Family Eats Bear, Ends Up With Parasitic Worms

Family Eats Bear, Ends Up With Parasitic Worms

A family reunion’s bear feast turned into a medical disaster, thanks to some parasitic worms. In a recent paper, scientists with the Centers for Disease Control and Prevention detail how the family caught trichinellosis from contaminated bear meat that wasn’t cooked thoroughly enough. Several family members became so sick that they had to be hospitalized, though thankfully everyone recovered.

The strange outbreak was described over the weekend in the CDC’s Morbidity and Mortality Weekly Report.

Officials at the Minnesota Department of Health first became aware of the outbreak in July 2022, after a 29-year-old man had been hospitalized twice over the span of 17 days with symptoms of fever, severe muscle aches, and swelling around his eyes. During his second visit, doctors learned that he had attended a family reunion in South Dakota a week before his symptoms began—a reunion where people were served kebabs made of black bear meat collected from a hunt earlier that May in northern Saskatchewan (black bear hunting is legal throughout Canada). Eventually, doctors confirmed that the man had developed an infection from a species of Trichinella, parasitic roundworms that can infest many different animals, humans and bears included.

Health officials in Arizona, Minnesota, and South Dakota (the states where the family members resided) then reached out to the other reunion guests. They also got ahold of the remaining meat, which tested positive for Trichinella worms. The disease detectives, along with the CDC, determined that six out of the eight interviewed family members caught trichinellosis from the reunion—with two having been infected by only eating vegetables that had been cooked or served next to the contaminated meat.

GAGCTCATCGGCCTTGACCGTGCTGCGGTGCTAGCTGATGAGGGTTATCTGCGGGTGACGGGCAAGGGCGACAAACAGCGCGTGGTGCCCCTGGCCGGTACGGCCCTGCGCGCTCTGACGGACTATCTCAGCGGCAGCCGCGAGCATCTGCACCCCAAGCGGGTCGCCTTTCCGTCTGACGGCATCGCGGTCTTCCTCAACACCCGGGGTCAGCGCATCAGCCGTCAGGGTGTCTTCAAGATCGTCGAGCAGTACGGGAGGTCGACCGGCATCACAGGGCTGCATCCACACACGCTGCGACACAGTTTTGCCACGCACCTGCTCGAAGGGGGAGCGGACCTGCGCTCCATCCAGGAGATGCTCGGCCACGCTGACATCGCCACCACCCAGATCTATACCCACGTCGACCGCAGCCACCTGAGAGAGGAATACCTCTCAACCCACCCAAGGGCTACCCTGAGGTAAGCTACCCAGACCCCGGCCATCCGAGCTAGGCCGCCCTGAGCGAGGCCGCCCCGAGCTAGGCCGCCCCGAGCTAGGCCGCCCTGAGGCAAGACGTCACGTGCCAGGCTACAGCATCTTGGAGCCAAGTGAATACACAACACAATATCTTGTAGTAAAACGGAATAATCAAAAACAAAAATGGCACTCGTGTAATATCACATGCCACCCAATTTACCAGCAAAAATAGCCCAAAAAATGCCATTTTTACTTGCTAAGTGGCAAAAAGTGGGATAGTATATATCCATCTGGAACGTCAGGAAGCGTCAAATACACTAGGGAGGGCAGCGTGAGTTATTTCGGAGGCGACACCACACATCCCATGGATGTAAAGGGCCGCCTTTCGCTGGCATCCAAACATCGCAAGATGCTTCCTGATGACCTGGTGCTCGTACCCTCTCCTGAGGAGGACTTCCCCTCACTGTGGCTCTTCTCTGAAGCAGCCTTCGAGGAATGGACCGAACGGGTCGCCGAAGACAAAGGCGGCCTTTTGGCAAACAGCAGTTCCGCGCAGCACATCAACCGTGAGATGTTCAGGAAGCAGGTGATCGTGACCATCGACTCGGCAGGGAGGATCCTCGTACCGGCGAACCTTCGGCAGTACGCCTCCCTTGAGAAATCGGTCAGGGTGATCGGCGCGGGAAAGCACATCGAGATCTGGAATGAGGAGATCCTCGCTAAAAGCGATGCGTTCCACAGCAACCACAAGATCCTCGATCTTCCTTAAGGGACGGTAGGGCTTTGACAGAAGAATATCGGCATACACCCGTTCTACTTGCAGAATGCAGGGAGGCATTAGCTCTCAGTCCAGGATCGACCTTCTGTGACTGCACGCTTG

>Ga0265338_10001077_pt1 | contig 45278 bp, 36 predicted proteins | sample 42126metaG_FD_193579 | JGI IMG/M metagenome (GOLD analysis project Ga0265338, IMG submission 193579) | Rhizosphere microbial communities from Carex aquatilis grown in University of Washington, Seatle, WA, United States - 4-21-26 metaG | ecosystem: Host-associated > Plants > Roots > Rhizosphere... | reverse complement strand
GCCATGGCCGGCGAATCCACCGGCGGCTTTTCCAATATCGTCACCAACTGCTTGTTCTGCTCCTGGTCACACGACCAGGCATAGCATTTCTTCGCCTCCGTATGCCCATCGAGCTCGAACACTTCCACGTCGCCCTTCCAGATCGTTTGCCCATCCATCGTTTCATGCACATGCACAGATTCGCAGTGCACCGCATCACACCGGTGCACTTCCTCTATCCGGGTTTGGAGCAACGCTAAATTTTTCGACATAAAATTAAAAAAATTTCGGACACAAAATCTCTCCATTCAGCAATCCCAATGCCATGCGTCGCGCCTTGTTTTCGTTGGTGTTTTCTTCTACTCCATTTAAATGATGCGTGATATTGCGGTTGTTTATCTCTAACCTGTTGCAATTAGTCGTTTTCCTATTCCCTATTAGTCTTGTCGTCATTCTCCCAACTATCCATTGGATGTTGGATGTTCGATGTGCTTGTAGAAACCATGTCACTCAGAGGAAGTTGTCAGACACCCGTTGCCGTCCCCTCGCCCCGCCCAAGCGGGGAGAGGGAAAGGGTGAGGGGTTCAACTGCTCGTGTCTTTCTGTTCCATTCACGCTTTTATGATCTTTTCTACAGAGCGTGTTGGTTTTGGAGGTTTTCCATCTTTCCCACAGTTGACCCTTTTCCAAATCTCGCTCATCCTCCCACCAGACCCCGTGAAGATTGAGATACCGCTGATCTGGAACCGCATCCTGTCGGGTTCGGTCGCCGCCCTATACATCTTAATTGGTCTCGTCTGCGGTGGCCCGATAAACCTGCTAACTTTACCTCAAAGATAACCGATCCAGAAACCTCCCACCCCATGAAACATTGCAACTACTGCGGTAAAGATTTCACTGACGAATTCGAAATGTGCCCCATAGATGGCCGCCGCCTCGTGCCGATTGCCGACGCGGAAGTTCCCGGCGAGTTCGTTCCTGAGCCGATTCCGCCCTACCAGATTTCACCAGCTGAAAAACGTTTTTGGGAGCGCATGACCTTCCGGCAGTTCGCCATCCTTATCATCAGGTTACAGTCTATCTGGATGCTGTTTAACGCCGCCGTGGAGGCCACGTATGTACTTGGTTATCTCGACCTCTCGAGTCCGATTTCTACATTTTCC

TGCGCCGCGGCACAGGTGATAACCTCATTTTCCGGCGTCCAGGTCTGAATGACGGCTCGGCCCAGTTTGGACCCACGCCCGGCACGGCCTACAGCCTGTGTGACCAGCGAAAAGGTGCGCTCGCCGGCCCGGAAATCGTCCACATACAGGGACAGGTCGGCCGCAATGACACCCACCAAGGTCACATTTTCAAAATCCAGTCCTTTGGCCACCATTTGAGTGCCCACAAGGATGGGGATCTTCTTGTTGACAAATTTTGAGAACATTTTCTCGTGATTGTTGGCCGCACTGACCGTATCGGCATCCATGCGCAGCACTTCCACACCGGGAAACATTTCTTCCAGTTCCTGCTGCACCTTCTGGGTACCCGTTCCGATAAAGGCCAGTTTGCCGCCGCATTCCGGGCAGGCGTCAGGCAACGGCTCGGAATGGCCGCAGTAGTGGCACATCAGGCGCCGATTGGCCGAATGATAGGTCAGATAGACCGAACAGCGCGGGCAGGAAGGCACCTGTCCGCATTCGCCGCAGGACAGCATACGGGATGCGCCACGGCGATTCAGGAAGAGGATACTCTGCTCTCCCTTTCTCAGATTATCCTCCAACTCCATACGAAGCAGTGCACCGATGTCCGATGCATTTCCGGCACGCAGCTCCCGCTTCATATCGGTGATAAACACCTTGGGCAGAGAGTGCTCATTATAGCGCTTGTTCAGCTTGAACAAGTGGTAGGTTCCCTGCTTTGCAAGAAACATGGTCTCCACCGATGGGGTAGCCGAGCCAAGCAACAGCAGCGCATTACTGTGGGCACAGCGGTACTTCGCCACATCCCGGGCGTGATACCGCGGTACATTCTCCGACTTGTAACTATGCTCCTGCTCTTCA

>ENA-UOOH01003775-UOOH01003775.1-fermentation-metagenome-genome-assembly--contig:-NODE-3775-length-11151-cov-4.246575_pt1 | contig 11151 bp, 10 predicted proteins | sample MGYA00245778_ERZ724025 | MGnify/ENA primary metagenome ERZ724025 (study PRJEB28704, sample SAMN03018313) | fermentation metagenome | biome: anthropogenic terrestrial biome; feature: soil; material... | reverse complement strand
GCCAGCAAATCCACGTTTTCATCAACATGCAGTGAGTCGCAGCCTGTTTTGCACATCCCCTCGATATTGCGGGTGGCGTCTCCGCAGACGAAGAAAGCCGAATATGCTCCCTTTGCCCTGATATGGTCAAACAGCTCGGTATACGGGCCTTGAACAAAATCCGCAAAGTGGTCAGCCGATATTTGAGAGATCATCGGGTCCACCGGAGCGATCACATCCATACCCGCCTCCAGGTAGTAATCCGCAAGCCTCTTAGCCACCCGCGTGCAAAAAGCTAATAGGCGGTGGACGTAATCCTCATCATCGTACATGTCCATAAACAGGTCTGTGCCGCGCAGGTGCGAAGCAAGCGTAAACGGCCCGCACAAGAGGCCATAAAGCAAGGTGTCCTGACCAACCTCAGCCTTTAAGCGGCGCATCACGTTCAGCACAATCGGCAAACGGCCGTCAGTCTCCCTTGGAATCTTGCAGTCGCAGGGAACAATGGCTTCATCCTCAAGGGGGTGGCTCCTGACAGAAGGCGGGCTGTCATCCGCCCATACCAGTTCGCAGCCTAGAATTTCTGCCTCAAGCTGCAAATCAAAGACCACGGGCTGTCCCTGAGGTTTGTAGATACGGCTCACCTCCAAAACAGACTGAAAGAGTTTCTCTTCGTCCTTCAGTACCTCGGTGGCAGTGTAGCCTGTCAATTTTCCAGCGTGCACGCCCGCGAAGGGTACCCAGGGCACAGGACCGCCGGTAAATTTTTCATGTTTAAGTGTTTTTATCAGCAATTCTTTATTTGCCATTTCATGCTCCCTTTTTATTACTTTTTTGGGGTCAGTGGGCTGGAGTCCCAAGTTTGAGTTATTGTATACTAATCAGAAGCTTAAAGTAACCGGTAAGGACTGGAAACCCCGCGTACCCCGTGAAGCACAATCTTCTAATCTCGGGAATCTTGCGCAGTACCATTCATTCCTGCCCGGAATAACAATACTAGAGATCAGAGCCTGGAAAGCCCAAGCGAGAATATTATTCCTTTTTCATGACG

Trichinellosis is typically associated with undercooked pork, but improved food safety practices have made these cases a very rare occurrence in North America and other developed parts of the world. Nowadays, most outbreaks here are instead caused by eating contaminated wild game meat, with bears being a common culprit. And it seems that the particular choice of bear meat made it easier for this outbreak to occur in the first place.

The officials found that the meat was accidentally served quite rare at first, for instance, because the naturally dark color of the meat made it hard to distinguish how well cooked it was from a simple glance (some of the meat was reheated after guests noticed that it was undercooked). The specific species of worm found in the bear meat, Trichinella nativa, is also resistant to freezing, unlike the worms more commonly linked to pork, meaning that the family’s freezing of the meat for 45 days prior to serving it did next to nothing to stop contamination.

Three of the six family members were ultimately hospitalized as a result of their infection, but luckily all six recovered from their ordeal. And any kind of trichinellosis remains rare in the U.S., with only 35 cases documented between 2016 to 2022, according to the CDC. But this outbreak should provide an important lesson to wild game hunters and their families, officials say.

“Persons who consume game meat, especially that harvested in northern latitudes, should be informed that adequate cooking is the only reliable way to kill Trichinella parasites,” the report authors wrote. They added that this meat should be cooked to an internal temperature of over 165 degrees Fahrenheit and confirmed via meat thermometer, given that “the color of meat is not a good indicator of cooking adequacy.”

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